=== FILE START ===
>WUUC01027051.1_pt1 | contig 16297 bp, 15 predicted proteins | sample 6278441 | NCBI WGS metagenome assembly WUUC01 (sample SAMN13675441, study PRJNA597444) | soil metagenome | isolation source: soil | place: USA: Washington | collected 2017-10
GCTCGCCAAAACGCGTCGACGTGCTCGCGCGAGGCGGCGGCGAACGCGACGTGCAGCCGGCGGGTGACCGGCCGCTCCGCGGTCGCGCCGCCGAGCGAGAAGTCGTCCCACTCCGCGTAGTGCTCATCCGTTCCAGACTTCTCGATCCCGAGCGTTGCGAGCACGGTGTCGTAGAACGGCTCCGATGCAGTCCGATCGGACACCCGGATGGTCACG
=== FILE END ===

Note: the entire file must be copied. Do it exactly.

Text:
>WUUC01027051.1_pt1 | contig 16297 bp, 15 predicted proteins | sample 6278441 | NCBI WGS metagenome assembly WUUC01 (sample SAMN13675441, study PRJNA597444) | soil metagenome | isolation source: soil | place: USA: Washington | collected 2017-10
GCTCGCCAAAACGCGTCGACGTGCTCGCGCGAGGCGGCGGCGAACGCGACGTGCAGCCGGCGGGTGACCGGCCGCTCCGCGGTCGCGCCGCCGAGCGAGAAGTCGTCCCACTCCGCGTAGTGCTCATCCGTTCCAGACTTCTCGATCCCGAGCGTTGCGAGCACGGTGTCGTAGAACGGCTCCGATGCAGTCCGATCGGACACCCGGATGGTCACG